George W. Bush’s Holiday Card Has Pointed Message Filled With Hope For the New Year

Like & Share us on Facebook.



President George W. Bush’s holiday card is filled with a message of hope for the New Year

CNN has one of his cards. The card has an image of Bush’s painting of the Statue of Liberty. It has the title “Beacon of Hope” and is a part of his new art collection that celebrates immigrants.

The card’s message reads: “May the light of the holiday season shine bright in your heart now and throughout the New Year.”

The former president was one of the first Republicans to congratulate Joe Biden. His choice of the Statue of Liberty is symbolic as it is one the first sights seen by immigrants entering through the New York Harbor. It has these famous lines by Emma Lazarus:

“Give me your tired, your poor, your huddled masses, yearning to breathe free.”

This iconic poem was targeted in 2019 by a Trump administration official who said that it should be changed to include only immigrants “who can stand on their own two feet.”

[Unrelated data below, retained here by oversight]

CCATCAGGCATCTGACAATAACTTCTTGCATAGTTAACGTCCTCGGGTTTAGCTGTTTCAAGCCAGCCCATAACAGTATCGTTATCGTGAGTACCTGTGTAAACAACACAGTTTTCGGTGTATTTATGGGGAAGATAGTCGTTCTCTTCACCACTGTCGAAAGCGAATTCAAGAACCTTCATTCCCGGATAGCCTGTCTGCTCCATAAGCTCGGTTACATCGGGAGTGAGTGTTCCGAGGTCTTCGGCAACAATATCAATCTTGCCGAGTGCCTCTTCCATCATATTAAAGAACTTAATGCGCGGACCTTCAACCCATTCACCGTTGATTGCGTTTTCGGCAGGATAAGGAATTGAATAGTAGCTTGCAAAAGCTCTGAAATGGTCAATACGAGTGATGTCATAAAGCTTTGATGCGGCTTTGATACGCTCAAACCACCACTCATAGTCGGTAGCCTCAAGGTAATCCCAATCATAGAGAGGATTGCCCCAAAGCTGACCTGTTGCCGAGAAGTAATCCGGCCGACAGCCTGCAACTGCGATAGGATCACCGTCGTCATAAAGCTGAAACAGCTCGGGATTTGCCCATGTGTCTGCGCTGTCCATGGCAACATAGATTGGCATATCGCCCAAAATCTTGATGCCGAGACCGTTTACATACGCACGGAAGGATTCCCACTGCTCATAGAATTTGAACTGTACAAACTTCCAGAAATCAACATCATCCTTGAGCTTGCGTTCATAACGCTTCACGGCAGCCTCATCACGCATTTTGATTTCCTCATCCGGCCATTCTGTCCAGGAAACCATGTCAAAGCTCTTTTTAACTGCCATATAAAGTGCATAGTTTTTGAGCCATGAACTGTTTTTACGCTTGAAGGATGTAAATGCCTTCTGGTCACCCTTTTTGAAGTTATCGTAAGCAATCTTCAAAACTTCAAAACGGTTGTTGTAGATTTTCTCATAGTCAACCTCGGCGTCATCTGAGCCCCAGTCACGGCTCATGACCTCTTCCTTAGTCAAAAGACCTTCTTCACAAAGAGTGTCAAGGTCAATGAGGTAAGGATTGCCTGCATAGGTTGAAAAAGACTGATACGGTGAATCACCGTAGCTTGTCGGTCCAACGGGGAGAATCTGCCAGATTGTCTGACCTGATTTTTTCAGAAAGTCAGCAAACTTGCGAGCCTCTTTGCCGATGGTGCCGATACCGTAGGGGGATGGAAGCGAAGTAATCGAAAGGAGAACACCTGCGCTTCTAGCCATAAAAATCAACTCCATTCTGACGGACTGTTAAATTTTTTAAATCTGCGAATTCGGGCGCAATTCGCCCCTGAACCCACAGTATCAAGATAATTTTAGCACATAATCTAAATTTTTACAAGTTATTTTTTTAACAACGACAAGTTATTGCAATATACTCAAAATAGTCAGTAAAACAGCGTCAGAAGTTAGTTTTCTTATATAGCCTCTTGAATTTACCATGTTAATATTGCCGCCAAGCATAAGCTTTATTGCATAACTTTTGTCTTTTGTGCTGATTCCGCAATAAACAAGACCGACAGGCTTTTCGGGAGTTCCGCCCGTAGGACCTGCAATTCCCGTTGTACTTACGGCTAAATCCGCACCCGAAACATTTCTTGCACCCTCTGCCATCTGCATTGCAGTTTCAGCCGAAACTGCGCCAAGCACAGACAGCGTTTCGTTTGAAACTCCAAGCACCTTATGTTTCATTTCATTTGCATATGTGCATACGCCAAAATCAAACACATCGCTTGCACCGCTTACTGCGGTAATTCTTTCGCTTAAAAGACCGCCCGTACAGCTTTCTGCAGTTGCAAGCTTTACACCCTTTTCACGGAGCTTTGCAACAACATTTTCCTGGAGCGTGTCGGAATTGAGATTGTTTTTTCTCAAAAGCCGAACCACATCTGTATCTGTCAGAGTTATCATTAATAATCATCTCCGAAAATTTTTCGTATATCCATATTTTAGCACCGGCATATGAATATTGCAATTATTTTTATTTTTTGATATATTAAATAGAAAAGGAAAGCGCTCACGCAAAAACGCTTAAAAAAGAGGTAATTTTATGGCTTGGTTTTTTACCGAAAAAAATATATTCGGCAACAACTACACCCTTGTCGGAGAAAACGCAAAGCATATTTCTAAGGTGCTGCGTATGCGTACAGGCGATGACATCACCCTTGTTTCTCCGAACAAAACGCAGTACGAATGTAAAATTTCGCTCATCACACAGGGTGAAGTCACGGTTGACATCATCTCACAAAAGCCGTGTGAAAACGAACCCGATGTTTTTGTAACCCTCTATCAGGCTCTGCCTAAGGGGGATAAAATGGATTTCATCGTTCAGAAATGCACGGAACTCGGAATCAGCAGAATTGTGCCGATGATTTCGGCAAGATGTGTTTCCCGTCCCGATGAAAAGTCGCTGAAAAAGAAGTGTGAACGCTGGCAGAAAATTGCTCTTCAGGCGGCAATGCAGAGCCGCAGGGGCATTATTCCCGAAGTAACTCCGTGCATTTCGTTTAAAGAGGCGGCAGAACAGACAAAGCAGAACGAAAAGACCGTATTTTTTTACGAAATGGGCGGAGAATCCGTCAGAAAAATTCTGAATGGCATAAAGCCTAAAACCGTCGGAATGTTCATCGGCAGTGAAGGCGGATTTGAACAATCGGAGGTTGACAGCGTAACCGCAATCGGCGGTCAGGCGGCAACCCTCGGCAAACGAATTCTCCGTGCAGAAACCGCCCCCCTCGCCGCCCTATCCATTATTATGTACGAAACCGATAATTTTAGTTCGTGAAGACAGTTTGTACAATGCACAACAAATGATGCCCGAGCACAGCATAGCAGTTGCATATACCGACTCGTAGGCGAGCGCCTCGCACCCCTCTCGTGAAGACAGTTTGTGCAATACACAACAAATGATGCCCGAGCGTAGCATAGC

This holiday card, from the only former Republican president alive, is indeed a beacon of hope as President Trump and some his GOP allies, refuse to accept his election loss, despite the Electoral College’s affirmation of Biden’s win.

Although Bush has mostly stayed away from politics in 2017, he condemned bigotry and white supremacy in a speech  at the George W. Bush Institute in New York City.

“Our identity as a nation, unlikely other nations, is not determined by geography or ethnicity, by soil or blood….This means that people from every race, religion, ethnicity can be full and equally American. It means that bigotry and white supremacy, in any form, is blasphemy against the American creed.”

He added that “bigotry seems emboldened,” but didn’t expand or explain further.

Source  CNN 

Image Credit 

Follow us on Google news for more updates and News

Leave a Reply

This site uses Akismet to reduce spam. Learn how your comment data is processed. is not registered as an investment adviser with the U.S. Securities and Exchange Commission. Rather, relies upon the “publisher’s exclusion” from the definition of investment adviser as provided under Section 202(a)(11) of the Investment Advisers Act of 1940 and corresponding state securities laws.

Full Disclaimer